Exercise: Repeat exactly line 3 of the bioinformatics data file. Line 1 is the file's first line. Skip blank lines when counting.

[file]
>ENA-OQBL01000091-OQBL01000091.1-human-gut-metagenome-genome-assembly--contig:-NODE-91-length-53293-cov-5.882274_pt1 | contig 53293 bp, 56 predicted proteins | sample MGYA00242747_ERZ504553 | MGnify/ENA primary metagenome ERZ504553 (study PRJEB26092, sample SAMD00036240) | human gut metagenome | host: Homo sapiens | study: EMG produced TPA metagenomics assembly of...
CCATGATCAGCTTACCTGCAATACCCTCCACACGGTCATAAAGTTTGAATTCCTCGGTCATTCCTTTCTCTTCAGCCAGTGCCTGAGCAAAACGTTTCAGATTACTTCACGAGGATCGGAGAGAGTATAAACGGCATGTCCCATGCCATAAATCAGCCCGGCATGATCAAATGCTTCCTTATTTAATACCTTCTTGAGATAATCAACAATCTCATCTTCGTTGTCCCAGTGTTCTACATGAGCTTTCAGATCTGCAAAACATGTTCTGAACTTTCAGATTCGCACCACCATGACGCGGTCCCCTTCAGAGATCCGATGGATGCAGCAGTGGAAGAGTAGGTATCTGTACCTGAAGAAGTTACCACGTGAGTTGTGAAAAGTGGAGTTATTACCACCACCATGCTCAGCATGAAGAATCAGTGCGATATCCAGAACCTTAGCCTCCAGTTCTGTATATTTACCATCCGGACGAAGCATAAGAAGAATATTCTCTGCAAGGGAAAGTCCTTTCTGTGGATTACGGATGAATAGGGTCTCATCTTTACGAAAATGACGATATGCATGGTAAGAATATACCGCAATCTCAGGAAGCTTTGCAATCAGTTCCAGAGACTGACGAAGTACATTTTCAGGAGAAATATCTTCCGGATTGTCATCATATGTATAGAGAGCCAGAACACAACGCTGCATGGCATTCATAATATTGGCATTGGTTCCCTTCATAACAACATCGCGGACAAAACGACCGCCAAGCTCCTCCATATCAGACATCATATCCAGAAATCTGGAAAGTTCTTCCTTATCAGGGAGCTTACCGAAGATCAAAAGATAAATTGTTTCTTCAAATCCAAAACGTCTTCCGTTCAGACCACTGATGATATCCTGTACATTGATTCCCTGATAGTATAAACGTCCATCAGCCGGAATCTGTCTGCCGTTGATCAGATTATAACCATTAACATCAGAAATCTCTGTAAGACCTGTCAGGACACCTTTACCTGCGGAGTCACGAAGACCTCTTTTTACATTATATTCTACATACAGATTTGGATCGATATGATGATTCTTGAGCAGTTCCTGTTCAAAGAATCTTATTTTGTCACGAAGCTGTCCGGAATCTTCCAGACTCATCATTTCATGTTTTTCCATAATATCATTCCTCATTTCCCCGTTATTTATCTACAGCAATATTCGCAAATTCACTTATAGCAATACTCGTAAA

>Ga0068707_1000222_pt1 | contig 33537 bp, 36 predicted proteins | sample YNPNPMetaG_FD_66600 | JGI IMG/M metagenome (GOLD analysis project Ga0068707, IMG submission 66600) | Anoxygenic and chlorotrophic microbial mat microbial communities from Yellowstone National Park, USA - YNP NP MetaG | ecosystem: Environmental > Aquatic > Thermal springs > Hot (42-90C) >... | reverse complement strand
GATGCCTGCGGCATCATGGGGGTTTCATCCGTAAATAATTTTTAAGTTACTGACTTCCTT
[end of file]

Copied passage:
>Ga0068707_1000222_pt1 | contig 33537 bp, 36 predicted proteins | sample YNPNPMetaG_FD_66600 | JGI IMG/M metagenome (GOLD analysis project Ga0068707, IMG submission 66600) | Anoxygenic and chlorotrophic microbial mat microbial communities from Yellowstone National Park, USA - YNP NP MetaG | ecosystem: Environmental > Aquatic > Thermal springs > Hot (42-90C) >... | reverse complement strand